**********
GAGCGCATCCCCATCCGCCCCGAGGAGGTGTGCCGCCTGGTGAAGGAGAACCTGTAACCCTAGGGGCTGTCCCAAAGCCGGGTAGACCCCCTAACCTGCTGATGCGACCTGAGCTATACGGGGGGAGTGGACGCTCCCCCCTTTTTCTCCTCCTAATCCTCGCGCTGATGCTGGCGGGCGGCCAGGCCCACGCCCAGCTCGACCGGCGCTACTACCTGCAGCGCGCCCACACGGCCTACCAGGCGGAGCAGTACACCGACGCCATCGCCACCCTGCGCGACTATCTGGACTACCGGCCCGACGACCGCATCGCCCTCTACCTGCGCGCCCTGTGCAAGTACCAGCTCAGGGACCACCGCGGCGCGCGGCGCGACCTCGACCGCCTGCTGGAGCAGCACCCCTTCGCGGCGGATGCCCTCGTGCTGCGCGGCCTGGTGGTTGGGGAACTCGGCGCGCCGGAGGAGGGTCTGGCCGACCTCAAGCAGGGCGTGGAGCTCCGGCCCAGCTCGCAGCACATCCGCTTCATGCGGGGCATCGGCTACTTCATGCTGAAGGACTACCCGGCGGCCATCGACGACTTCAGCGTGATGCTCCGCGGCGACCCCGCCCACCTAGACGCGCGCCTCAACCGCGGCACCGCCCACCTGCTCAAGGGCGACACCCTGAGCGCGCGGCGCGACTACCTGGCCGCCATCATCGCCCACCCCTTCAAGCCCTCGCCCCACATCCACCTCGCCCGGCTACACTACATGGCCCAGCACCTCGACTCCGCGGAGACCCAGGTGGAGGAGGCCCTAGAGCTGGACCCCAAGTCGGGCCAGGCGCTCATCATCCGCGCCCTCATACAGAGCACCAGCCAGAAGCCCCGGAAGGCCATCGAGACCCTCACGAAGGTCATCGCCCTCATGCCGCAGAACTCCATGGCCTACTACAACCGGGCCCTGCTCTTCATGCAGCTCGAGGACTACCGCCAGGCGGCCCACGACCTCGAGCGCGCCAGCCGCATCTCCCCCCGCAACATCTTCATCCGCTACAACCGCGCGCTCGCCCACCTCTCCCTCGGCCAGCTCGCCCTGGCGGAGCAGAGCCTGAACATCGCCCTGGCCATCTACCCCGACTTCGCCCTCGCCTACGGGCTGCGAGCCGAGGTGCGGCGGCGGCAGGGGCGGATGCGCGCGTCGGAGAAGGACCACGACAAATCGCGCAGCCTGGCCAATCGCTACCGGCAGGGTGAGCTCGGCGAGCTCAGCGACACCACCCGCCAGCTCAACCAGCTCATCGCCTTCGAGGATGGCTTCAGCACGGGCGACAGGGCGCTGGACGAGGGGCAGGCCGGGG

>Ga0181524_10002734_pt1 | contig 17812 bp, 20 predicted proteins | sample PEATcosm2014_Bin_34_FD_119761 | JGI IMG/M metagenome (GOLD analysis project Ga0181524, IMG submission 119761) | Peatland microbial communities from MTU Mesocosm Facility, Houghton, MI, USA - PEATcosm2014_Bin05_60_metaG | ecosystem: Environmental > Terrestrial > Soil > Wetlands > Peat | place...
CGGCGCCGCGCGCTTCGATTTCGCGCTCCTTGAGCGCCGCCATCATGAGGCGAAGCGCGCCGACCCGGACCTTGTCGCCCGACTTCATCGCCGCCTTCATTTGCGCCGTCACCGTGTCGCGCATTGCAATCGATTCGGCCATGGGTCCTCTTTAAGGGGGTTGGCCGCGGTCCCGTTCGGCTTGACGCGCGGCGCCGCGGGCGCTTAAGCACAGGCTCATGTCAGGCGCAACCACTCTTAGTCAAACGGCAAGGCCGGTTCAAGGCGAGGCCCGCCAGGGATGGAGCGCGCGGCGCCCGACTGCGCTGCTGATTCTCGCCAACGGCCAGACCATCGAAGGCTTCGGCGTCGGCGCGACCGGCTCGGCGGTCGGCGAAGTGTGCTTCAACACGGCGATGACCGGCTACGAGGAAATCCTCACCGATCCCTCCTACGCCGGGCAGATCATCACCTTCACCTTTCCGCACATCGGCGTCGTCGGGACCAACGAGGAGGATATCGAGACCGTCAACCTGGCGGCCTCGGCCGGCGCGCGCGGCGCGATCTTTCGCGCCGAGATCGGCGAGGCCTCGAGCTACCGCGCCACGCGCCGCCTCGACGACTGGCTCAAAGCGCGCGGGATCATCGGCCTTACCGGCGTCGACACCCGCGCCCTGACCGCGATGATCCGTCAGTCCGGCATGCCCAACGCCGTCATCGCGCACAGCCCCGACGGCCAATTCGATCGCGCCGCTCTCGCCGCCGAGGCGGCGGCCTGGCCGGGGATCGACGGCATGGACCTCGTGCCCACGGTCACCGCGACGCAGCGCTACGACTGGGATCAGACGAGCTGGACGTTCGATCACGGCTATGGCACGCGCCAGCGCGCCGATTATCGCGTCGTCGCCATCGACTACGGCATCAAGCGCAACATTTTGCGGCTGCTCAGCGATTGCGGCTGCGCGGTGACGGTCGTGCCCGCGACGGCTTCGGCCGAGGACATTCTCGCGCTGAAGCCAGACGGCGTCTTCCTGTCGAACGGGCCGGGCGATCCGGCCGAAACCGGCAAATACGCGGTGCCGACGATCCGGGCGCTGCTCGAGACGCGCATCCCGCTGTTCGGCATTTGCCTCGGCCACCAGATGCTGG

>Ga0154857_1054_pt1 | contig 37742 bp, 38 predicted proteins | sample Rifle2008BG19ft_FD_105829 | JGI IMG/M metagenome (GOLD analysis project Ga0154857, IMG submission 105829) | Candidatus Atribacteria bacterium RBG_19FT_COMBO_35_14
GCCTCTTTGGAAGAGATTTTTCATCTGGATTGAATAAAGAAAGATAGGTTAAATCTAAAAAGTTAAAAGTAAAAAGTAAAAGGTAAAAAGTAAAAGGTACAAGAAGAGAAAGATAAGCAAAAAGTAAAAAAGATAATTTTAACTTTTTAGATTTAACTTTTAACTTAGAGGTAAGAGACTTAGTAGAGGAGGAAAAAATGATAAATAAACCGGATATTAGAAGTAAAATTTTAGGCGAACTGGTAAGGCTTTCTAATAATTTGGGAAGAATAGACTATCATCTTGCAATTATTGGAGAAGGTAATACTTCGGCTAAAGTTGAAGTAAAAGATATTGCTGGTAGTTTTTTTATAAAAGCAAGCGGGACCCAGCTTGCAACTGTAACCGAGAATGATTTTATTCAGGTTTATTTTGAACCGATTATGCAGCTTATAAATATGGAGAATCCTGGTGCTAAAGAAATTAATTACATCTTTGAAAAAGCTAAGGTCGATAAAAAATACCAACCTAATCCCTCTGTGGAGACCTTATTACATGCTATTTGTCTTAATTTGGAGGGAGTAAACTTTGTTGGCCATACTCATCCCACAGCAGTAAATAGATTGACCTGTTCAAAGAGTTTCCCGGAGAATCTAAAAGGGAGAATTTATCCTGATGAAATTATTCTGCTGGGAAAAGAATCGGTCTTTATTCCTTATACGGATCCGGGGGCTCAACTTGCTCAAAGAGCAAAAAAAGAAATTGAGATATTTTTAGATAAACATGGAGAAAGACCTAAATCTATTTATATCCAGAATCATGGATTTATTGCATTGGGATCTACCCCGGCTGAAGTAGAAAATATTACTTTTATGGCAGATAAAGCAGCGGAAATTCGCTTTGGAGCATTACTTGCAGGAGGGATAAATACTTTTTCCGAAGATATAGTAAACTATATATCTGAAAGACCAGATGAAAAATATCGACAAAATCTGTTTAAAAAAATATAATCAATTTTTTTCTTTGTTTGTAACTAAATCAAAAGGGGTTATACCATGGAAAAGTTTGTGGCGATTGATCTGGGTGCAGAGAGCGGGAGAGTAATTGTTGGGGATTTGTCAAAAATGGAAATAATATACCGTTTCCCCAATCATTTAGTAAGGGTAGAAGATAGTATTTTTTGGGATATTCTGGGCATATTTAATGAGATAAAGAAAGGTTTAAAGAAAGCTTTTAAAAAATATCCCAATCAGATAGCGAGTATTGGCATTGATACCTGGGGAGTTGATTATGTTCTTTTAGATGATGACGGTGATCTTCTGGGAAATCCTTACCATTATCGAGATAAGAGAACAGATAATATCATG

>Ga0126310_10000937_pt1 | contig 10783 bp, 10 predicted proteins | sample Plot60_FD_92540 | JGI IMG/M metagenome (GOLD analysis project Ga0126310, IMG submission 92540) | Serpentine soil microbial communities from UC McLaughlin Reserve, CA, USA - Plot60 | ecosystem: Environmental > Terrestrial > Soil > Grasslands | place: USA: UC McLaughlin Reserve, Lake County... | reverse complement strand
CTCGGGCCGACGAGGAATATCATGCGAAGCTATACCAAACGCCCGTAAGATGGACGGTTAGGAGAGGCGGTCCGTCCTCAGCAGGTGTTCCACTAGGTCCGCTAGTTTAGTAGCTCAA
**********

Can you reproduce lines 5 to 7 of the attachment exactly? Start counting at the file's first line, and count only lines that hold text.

GCCTCTTTGGAAGAGATTTTTCATCTGGATTGAATAAAGAAAGATAGGTTAAATCTAAAAAGTTAAAAGTAAAAAGTAAAAGGTAAAAAGTAAAAGGTACAAGAAGAGAAAGATAAGCAAAAAGTAAAAAAGATAATTTTAACTTTTTAGATTTAACTTTTAACTTAGAGGTAAGAGACTTAGTAGAGGAGGAAAAAATGATAAATAAACCGGATATTAGAAGTAAAATTTTAGGCGAACTGGTAAGGCTTTCTAATAATTTGGGAAGAATAGACTATCATCTTGCAATTATTGGAGAAGGTAATACTTCGGCTAAAGTTGAAGTAAAAGATATTGCTGGTAGTTTTTTTATAAAAGCAAGCGGGACCCAGCTTGCAACTGTAACCGAGAATGATTTTATTCAGGTTTATTTTGAACCGATTATGCAGCTTATAAATATGGAGAATCCTGGTGCTAAAGAAATTAATTACATCTTTGAAAAAGCTAAGGTCGATAAAAAATACCAACCTAATCCCTCTGTGGAGACCTTATTACATGCTATTTGTCTTAATTTGGAGGGAGTAAACTTTGTTGGCCATACTCATCCCACAGCAGTAAATAGATTGACCTGTTCAAAGAGTTTCCCGGAGAATCTAAAAGGGAGAATTTATCCTGATGAAATTATTCTGCTGGGAAAAGAATCGGTCTTTATTCCTTATACGGATCCGGGGGCTCAACTTGCTCAAAGAGCAAAAAAAGAAATTGAGATATTTTTAGATAAACATGGAGAAAGACCTAAATCTATTTATATCCAGAATCATGGATTTATTGCATTGGGATCTACCCCGGCTGAAGTAGAAAATATTACTTTTATGGCAGATAAAGCAGCGGAAATTCGCTTTGGAGCATTACTTGCAGGAGGGATAAATACTTTTTCCGAAGATATAGTAAACTATATATCTGAAAGACCAGATGAAAAATATCGACAAAATCTGTTTAAAAAAATATAATCAATTTTTTTCTTTGTTTGTAACTAAATCAAAAGGGGTTATACCATGGAAAAGTTTGTGGCGATTGATCTGGGTGCAGAGAGCGGGAGAGTAATTGTTGGGGATTTGTCAAAAATGGAAATAATATACCGTTTCCCCAATCATTTAGTAAGGGTAGAAGATAGTATTTTTTGGGATATTCTGGGCATATTTAATGAGATAAAGAAAGGTTTAAAGAAAGCTTTTAAAAAATATCCCAATCAGATAGCGAGTATTGGCATTGATACCTGGGGAGTTGATTATGTTCTTTTAGATGATGACGGTGATCTTCTGGGAAATCCTTACCATTATCGAGATAAGAGAACAGATAATATCATG

>Ga0126310_10000937_pt1 | contig 10783 bp, 10 predicted proteins | sample Plot60_FD_92540 | JGI IMG/M metagenome (GOLD analysis project Ga0126310, IMG submission 92540) | Serpentine soil microbial communities from UC McLaughlin Reserve, CA, USA - Plot60 | ecosystem: Environmental > Terrestrial > Soil > Grasslands | place: USA: UC McLaughlin Reserve, Lake County... | reverse complement strand
CTCGGGCCGACGAGGAATATCATGCGAAGCTATACCAAACGCCCGTAAGATGGACGGTTAGGAGAGGCGGTCCGTCCTCAGCAGGTGTTCCACTAGGTCCGCTAGTTTAGTAGCTCAA